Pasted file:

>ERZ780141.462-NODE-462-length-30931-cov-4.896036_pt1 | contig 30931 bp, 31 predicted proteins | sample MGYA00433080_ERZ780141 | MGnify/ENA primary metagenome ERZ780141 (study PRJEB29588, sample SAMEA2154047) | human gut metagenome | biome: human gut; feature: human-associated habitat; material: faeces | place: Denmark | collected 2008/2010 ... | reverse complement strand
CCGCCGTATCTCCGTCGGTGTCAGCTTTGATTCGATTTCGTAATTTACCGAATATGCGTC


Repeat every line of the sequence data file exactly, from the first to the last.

>ERZ780141.462-NODE-462-length-30931-cov-4.896036_pt1 | contig 30931 bp, 31 predicted proteins | sample MGYA00433080_ERZ780141 | MGnify/ENA primary metagenome ERZ780141 (study PRJEB29588, sample SAMEA2154047) | human gut metagenome | biome: human gut; feature: human-associated habitat; material: faeces | place: Denmark | collected 2008/2010 ... | reverse complement strand
CCGCCGTATCTCCGTCGGTGTCAGCTTTGATTCGATTTCGTAATTTACCGAATATGCGTC